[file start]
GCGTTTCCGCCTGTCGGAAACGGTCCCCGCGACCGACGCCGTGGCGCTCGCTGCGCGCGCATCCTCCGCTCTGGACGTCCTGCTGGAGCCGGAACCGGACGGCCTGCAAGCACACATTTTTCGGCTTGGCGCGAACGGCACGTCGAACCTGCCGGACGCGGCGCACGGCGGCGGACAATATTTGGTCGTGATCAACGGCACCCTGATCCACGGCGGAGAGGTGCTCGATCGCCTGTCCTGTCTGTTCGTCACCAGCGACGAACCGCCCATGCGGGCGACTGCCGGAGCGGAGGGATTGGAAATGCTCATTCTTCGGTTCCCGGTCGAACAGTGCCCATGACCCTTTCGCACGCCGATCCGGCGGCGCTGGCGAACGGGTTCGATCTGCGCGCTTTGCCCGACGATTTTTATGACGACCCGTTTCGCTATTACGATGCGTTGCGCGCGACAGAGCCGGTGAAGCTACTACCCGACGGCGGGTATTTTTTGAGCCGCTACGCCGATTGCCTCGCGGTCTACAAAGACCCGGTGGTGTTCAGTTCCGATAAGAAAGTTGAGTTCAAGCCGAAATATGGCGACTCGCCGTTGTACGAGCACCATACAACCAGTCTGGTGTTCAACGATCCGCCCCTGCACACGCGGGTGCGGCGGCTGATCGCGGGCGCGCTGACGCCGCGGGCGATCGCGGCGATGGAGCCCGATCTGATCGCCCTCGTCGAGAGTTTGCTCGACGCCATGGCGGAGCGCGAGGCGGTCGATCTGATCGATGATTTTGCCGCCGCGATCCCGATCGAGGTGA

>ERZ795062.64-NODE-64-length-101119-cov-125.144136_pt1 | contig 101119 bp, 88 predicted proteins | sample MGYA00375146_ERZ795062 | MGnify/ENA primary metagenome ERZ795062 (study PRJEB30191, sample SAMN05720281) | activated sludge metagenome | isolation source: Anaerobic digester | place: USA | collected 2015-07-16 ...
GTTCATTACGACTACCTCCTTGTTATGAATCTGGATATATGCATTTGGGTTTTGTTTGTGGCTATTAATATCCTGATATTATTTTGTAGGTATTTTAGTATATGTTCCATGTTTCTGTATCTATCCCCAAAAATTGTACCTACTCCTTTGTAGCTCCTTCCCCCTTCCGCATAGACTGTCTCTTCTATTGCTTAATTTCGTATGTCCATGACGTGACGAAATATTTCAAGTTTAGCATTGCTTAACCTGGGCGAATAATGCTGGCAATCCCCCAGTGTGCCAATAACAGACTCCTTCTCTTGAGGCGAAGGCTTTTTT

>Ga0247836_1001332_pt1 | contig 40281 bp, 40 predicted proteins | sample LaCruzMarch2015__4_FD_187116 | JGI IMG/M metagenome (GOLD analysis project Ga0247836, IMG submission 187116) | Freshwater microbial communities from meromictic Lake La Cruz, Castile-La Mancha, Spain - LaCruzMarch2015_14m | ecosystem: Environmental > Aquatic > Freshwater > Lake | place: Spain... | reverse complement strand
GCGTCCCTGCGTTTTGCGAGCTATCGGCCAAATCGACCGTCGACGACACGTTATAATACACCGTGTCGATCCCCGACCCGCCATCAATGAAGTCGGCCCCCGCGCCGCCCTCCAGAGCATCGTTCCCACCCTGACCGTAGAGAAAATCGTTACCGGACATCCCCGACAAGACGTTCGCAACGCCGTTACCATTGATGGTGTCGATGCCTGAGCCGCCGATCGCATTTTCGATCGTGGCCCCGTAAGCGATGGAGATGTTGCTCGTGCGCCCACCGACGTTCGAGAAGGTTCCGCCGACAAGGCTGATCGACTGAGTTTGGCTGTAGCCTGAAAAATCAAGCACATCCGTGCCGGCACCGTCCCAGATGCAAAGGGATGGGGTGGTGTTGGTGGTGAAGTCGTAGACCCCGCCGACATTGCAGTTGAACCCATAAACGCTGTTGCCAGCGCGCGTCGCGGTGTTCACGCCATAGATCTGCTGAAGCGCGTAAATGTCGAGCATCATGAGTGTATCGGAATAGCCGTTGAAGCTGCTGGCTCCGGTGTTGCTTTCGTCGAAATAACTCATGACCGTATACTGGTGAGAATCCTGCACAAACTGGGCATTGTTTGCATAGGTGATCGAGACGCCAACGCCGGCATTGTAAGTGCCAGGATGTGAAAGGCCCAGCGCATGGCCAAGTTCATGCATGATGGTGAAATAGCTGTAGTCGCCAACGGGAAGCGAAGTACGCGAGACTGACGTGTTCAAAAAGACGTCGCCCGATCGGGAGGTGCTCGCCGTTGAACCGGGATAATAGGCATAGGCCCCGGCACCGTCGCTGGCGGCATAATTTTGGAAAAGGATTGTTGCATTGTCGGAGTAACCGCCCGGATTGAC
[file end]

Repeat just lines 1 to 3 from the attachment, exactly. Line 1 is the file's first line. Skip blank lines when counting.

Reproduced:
GCGTTTCCGCCTGTCGGAAACGGTCCCCGCGACCGACGCCGTGGCGCTCGCTGCGCGCGCATCCTCCGCTCTGGACGTCCTGCTGGAGCCGGAACCGGACGGCCTGCAAGCACACATTTTTCGGCTTGGCGCGAACGGCACGTCGAACCTGCCGGACGCGGCGCACGGCGGCGGACAATATTTGGTCGTGATCAACGGCACCCTGATCCACGGCGGAGAGGTGCTCGATCGCCTGTCCTGTCTGTTCGTCACCAGCGACGAACCGCCCATGCGGGCGACTGCCGGAGCGGAGGGATTGGAAATGCTCATTCTTCGGTTCCCGGTCGAACAGTGCCCATGACCCTTTCGCACGCCGATCCGGCGGCGCTGGCGAACGGGTTCGATCTGCGCGCTTTGCCCGACGATTTTTATGACGACCCGTTTCGCTATTACGATGCGTTGCGCGCGACAGAGCCGGTGAAGCTACTACCCGACGGCGGGTATTTTTTGAGCCGCTACGCCGATTGCCTCGCGGTCTACAAAGACCCGGTGGTGTTCAGTTCCGATAAGAAAGTTGAGTTCAAGCCGAAATATGGCGACTCGCCGTTGTACGAGCACCATACAACCAGTCTGGTGTTCAACGATCCGCCCCTGCACACGCGGGTGCGGCGGCTGATCGCGGGCGCGCTGACGCCGCGGGCGATCGCGGCGATGGAGCCCGATCTGATCGCCCTCGTCGAGAGTTTGCTCGACGCCATGGCGGAGCGCGAGGCGGTCGATCTGATCGATGATTTTGCCGCCGCGATCCCGATCGAGGTGA

>ERZ795062.64-NODE-64-length-101119-cov-125.144136_pt1 | contig 101119 bp, 88 predicted proteins | sample MGYA00375146_ERZ795062 | MGnify/ENA primary metagenome ERZ795062 (study PRJEB30191, sample SAMN05720281) | activated sludge metagenome | isolation source: Anaerobic digester | place: USA | collected 2015-07-16 ...
GTTCATTACGACTACCTCCTTGTTATGAATCTGGATATATGCATTTGGGTTTTGTTTGTGGCTATTAATATCCTGATATTATTTTGTAGGTATTTTAGTATATGTTCCATGTTTCTGTATCTATCCCCAAAAATTGTACCTACTCCTTTGTAGCTCCTTCCCCCTTCCGCATAGACTGTCTCTTCTATTGCTTAATTTCGTATGTCCATGACGTGACGAAATATTTCAAGTTTAGCATTGCTTAACCTGGGCGAATAATGCTGGCAATCCCCCAGTGTGCCAATAACAGACTCCTTCTCTTGAGGCGAAGGCTTTTTT